Chin, Chuanfei. Journal of Contemporary Asia 49, No.4 (2019): 528-551.
This paper examines how Singapore allocates responsibility for managing temporary migrant labour. It analyses how various management strategies increase the vulnerability of migrant workers (MWs), the relevant stakeholders involved, and the ways MWs respond to these strategies.
Dealing with Deportability: Deportation Laws and the Political Personhood of Temporary Migrant Workers in Singapore.
Bal, Charanpal S. Asian Journal of Law and Society, no. 2 (2015): 267-284.
This paper examines about how legislation constrains MWs' abilities to voice grievances about their employer due to fear of being fired and sent home immediately. In turn, this inability to voice grievances affects MWs' mental health by forcing individuals to accept various injustices instead of seeking redress.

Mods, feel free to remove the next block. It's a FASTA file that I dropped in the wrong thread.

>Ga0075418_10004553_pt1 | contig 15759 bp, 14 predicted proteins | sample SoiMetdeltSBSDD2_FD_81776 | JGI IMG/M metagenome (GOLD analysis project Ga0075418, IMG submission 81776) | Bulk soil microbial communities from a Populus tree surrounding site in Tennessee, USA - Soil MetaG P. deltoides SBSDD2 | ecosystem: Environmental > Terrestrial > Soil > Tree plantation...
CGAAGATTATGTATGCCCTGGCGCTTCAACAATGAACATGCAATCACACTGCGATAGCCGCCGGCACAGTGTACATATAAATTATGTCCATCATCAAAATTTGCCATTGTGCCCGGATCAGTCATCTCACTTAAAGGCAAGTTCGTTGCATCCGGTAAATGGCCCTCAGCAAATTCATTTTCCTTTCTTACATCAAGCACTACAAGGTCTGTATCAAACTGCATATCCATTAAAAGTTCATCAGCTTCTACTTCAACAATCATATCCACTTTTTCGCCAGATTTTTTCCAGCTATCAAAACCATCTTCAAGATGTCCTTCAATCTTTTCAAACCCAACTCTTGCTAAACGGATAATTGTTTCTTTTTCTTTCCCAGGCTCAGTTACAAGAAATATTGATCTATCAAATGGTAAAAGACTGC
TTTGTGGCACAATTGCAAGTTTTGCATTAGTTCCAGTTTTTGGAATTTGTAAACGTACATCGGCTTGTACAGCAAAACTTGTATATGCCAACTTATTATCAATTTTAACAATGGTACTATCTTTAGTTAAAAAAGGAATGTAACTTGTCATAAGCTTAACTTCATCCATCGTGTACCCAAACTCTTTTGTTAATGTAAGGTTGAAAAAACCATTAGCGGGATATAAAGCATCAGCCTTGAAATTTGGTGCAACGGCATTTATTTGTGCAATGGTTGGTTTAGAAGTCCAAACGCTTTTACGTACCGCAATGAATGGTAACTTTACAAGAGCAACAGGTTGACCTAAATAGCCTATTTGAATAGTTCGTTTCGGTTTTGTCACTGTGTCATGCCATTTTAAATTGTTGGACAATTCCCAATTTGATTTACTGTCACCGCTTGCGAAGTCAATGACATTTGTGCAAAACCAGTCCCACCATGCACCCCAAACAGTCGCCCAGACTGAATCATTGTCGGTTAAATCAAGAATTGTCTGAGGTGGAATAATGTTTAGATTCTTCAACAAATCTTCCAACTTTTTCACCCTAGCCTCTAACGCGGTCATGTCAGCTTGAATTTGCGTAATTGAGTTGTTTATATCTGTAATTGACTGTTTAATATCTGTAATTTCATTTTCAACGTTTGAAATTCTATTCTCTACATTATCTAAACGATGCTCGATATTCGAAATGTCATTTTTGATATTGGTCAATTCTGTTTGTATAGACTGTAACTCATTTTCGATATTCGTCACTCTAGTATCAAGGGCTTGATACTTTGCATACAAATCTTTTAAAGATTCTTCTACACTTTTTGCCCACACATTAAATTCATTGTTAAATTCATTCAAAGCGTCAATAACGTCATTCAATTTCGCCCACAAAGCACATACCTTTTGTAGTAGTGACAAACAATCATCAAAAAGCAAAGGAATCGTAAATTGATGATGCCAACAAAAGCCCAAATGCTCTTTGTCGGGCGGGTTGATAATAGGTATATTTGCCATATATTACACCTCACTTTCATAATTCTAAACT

Harrigan, Nicholas M., Chiu Yee Koh, and Amirah Amirrudin. Journal of immigrant and minority health 19, no. 3 (2017): 511-522.
This study discovered that for MWs, the threat of deportability is so great that it is an effective measure of migrant workers’ mental health. The study also shows that migrant workers who enter into workplace conflict with employers are at greater risk of serious mental health issues as they are aware that their employer can use their immigration status against them.